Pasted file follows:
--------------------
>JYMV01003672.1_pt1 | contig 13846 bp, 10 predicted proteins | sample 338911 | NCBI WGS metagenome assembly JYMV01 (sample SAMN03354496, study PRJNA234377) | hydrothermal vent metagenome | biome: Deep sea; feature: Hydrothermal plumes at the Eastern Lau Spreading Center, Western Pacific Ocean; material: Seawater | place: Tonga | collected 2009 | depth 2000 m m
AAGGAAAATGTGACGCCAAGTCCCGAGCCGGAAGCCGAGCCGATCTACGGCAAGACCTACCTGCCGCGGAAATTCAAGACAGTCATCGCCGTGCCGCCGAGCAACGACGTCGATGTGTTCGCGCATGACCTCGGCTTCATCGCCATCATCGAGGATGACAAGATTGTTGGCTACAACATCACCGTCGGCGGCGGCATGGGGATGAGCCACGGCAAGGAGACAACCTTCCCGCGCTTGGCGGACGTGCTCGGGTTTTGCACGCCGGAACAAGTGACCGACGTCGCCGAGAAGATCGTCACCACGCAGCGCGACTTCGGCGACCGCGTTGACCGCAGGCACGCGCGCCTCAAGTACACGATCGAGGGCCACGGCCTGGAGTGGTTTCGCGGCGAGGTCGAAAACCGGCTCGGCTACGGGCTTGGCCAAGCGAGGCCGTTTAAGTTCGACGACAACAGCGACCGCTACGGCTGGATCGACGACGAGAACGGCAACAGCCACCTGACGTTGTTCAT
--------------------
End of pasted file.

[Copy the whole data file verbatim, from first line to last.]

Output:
>JYMV01003672.1_pt1 | contig 13846 bp, 10 predicted proteins | sample 338911 | NCBI WGS metagenome assembly JYMV01 (sample SAMN03354496, study PRJNA234377) | hydrothermal vent metagenome | biome: Deep sea; feature: Hydrothermal plumes at the Eastern Lau Spreading Center, Western Pacific Ocean; material: Seawater | place: Tonga | collected 2009 | depth 2000 m m
AAGGAAAATGTGACGCCAAGTCCCGAGCCGGAAGCCGAGCCGATCTACGGCAAGACCTACCTGCCGCGGAAATTCAAGACAGTCATCGCCGTGCCGCCGAGCAACGACGTCGATGTGTTCGCGCATGACCTCGGCTTCATCGCCATCATCGAGGATGACAAGATTGTTGGCTACAACATCACCGTCGGCGGCGGCATGGGGATGAGCCACGGCAAGGAGACAACCTTCCCGCGCTTGGCGGACGTGCTCGGGTTTTGCACGCCGGAACAAGTGACCGACGTCGCCGAGAAGATCGTCACCACGCAGCGCGACTTCGGCGACCGCGTTGACCGCAGGCACGCGCGCCTCAAGTACACGATCGAGGGCCACGGCCTGGAGTGGTTTCGCGGCGAGGTCGAAAACCGGCTCGGCTACGGGCTTGGCCAAGCGAGGCCGTTTAAGTTCGACGACAACAGCGACCGCTACGGCTGGATCGACGACGAGAACGGCAACAGCCACCTGACGTTGTTCAT